Friday, October 2, 2009

Close encounters with generic brands

First and foremost, I love my name-brand freebies. If you signed up for the offers in the formula article, your mail box was probably also recently flooded with gifts and coupons. In the past four days, I have received 3 containers of powdered formula-- 1 EarlyShield Similac, 1 Soy Similac, and 1 regular Enfamil-- all the 18-serving size (That's 54 bottles for free!). Between Similac and Infamil, I also got $55 in coupons for formula and a $2 coupon for a vitamin supplement for breastfeeding mothers (I breastfeed and supplement with formula). I also got 3 Huggies Pure and Natural diapers.

Second-- I have an aunt who's a fellow penny-pincher, but more of the generic variety. She swears by Wal*Mart's store brand of diapers, and Target's store-brand of wipes. At my baby shower, I received several kinds of Target's store-brand wipes-- some with lanolin (a generic imitator of the Lansinoh variety), and I felt they worked just as well as Huggies' and Pampers' wipes.

So, when my aunt gave me a package of newborn Parent's Choice diapers, I decided to give it a shot. They seemed to fit better than either Huggies newborn or Huggies size 1 diapers at this stage in Sophie's life (9 lbs, 4 oz), and the inside seemed softer than Huggies size 1 diapers (but less soft than either Huggies or Pampers newborn diapers). However, they were rough and papery on the outside. Superficial judgements aside, we've also had an assortment of leaks with ou generic Parent's Choice diapers. Luckily, no clothes have actually been ruined, so it hasn't been a cost drawback yet, but it has been inconvenient. Even if you can't afford the name-brand in diapers, at least treat yourself to some free samples now and then.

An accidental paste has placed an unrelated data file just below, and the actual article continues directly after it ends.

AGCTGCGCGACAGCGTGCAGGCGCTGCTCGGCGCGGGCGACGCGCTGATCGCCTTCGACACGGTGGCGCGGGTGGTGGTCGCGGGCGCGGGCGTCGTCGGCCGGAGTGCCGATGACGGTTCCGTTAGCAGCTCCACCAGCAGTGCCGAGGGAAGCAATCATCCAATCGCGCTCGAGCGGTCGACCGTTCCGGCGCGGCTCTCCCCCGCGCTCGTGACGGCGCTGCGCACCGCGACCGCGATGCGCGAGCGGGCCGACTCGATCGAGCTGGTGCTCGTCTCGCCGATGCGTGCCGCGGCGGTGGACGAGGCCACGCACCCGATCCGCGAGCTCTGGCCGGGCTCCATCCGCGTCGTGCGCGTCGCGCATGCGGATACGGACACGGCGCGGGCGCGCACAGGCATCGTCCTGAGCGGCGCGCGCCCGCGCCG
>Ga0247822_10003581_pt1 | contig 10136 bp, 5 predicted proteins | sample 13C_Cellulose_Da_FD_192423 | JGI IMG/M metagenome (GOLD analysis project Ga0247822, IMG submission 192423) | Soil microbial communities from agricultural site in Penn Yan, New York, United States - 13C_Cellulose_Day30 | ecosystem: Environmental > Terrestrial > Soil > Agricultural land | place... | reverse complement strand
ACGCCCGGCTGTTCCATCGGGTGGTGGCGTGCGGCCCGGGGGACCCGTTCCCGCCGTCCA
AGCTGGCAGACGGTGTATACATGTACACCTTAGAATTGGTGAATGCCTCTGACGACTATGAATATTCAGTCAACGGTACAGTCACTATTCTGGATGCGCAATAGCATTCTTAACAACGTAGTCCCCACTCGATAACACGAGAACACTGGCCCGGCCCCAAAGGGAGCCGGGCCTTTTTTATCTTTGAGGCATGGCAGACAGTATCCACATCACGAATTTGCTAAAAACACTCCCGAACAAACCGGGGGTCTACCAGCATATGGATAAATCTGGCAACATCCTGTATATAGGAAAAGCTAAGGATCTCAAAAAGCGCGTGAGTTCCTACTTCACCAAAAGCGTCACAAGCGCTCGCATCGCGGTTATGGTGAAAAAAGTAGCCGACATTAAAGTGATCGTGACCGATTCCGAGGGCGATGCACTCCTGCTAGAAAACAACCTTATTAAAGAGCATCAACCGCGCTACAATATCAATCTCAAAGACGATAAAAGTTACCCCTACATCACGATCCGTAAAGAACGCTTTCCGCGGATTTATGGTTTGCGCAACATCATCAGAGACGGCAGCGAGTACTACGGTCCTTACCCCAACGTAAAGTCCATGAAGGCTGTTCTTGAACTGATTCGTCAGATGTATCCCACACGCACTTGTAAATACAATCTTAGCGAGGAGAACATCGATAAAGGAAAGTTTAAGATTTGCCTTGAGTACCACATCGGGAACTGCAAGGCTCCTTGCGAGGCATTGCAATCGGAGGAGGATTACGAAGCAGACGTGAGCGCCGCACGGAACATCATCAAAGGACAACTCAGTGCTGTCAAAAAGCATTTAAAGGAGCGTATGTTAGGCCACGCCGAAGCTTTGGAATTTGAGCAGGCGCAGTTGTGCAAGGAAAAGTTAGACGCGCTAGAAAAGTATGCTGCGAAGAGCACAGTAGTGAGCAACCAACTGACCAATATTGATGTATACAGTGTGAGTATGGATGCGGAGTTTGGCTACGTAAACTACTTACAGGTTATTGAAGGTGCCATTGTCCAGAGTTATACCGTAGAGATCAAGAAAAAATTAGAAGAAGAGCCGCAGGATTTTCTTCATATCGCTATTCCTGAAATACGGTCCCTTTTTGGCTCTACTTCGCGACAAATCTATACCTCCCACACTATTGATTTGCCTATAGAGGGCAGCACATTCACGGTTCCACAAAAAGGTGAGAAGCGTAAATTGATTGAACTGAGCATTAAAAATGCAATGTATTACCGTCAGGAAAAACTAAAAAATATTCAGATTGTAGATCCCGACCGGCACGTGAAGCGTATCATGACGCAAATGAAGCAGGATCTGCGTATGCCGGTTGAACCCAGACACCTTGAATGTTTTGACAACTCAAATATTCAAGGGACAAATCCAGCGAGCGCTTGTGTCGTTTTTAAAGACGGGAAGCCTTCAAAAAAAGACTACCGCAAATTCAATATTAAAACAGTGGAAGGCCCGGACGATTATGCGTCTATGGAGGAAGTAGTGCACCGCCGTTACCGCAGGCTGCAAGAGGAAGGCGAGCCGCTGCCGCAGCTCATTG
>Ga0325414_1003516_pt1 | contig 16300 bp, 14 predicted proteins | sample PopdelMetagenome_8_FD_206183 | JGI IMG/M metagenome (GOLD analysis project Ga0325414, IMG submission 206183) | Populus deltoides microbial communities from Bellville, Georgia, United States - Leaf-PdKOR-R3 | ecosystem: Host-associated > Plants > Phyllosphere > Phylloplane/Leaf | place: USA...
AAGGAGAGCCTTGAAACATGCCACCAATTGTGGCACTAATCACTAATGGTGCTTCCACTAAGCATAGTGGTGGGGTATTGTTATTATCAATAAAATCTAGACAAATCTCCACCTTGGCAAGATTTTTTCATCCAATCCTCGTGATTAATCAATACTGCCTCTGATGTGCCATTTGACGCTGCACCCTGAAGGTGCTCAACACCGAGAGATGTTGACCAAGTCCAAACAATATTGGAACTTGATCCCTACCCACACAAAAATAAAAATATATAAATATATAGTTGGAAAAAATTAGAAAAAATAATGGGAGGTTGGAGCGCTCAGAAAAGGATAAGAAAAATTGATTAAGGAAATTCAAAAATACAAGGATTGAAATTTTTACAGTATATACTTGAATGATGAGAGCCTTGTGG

Third-- This blog is, if you haven't figured out by now, about how to afford name-brand quality for your child. I have shared with you many ways of doing this, through the use of free samples, rewards cards, coupons, and community resources. Another great way of giving your child quality products is to make them yourself. From a Sharpie-on-posterboard checkerboard patten that hangs over the headrest for your child to look at while in the car, to a scrap-fabric multi-texture tummy-time rug (a project currently underway... er... waiting in the closet for me to have some free time with which to complete it...), DIY is an excellent way to give your child quality, and unique, tools with which to grow developmentally, emotionally, and intellectually.

For great ideas to try in your own free time (I'm struggling to keep a straight face while advising mothers about what to do with their free time), check out Prudent Baby.

Finally, for more freebies, check out some of my favorite posts... like Affording a Name-Brand Education, and Stuff Mommy Deserves (like Godiva chocolate).


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